The following elements have been introduced for better structure:
represents an independent piece of content of a document, such as a
blog entry or newspaper article.
represents the main content of the body of a document or application.
represents a piece of content that is only slightly related to the
rest of the page.
represents a group of introductory or navigational aids.
represents a footer for a section and can contain information about
the author, copyright information, etc.
represents a section of the document intended for navigation.
represents a piece of self-contained flow content, typically
referenced as a single unit from the main flow of the document.
<figure> <video src="example.webm" controls></video> <figcaption>Example</figcaption> </figure>
figcaption can be used as caption (it is optional).
can be used to declare fragments of HTML that can be cloned and inserted in the document by script.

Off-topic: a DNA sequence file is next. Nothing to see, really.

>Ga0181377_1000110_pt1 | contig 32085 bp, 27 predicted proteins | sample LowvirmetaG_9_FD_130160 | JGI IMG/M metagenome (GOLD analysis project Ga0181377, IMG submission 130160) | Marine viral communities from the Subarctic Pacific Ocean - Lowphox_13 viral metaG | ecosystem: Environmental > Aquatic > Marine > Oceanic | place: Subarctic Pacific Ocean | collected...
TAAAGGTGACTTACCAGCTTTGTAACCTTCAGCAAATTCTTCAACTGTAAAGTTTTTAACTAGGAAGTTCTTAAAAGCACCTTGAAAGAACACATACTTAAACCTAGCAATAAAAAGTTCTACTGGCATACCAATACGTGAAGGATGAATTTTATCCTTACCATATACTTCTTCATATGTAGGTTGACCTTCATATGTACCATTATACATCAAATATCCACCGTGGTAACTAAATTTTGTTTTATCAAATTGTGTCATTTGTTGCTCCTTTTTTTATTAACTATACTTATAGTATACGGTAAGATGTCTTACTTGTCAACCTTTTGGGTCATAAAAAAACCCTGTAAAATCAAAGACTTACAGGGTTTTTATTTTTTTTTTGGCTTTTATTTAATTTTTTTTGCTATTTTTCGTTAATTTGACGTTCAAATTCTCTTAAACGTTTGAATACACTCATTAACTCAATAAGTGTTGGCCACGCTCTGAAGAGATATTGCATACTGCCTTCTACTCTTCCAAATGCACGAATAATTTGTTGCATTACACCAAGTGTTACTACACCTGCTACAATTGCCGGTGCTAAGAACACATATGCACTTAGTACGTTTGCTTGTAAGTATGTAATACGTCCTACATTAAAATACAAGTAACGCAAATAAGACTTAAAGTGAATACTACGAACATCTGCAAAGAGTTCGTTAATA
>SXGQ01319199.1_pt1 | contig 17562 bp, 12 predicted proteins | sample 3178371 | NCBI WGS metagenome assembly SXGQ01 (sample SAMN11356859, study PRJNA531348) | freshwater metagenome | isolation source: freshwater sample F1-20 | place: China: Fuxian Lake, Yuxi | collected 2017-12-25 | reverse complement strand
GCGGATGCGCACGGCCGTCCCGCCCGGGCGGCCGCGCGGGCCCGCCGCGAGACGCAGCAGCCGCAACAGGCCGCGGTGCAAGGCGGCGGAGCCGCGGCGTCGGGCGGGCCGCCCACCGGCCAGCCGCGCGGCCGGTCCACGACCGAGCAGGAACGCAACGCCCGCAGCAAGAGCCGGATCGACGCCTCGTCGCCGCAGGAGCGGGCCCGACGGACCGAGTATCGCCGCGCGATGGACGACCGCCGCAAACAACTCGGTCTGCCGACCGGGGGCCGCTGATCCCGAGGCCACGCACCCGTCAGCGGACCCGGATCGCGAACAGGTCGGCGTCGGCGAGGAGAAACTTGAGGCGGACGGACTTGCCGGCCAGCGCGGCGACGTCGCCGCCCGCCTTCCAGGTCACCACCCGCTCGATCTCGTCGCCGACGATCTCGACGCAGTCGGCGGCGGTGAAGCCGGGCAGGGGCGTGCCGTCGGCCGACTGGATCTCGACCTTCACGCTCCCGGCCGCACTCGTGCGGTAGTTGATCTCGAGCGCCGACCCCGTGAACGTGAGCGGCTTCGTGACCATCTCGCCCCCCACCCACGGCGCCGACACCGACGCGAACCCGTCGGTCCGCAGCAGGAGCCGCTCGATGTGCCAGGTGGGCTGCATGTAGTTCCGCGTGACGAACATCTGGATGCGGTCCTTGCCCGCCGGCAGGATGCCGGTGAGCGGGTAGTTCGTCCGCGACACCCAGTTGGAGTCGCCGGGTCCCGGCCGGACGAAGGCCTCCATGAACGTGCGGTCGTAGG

Then there are several other new elements:
audio for multimedia content. Both
provide an API so application Web developers can script their own user
interface, but there is also a way to trigger a user interface
provided by the user agent.
elements are used together with these elements if there are multiple
streams available of different types.
embed is used for plugin
mark represents a run of
text in one document marked or highlighted for reference purposes, due
to its relevance in another context.
progress represents a
completion of a task, such as downloading or when performing a series
of expensive operations.
meter represents a
measurement, such as disk usage.
time represents a date
bdi represents a span of
text that is to be isolated from its surroundings for the purposes of
bidirectional text formatting.
wbr represents a line break
canvas is used for rendering
dynamic bitmap graphics on the fly, such as graphs or games.
<input list="browsers"> <datalist id="browsers"> <option value="Safari"> <option value="Internet Explorer"> <option value="Opera"> <option value="Firefox"> </datalist>
represents control for key pair generation.
represents some type of output, such as from a calculation done
type attribute now has the
following new values: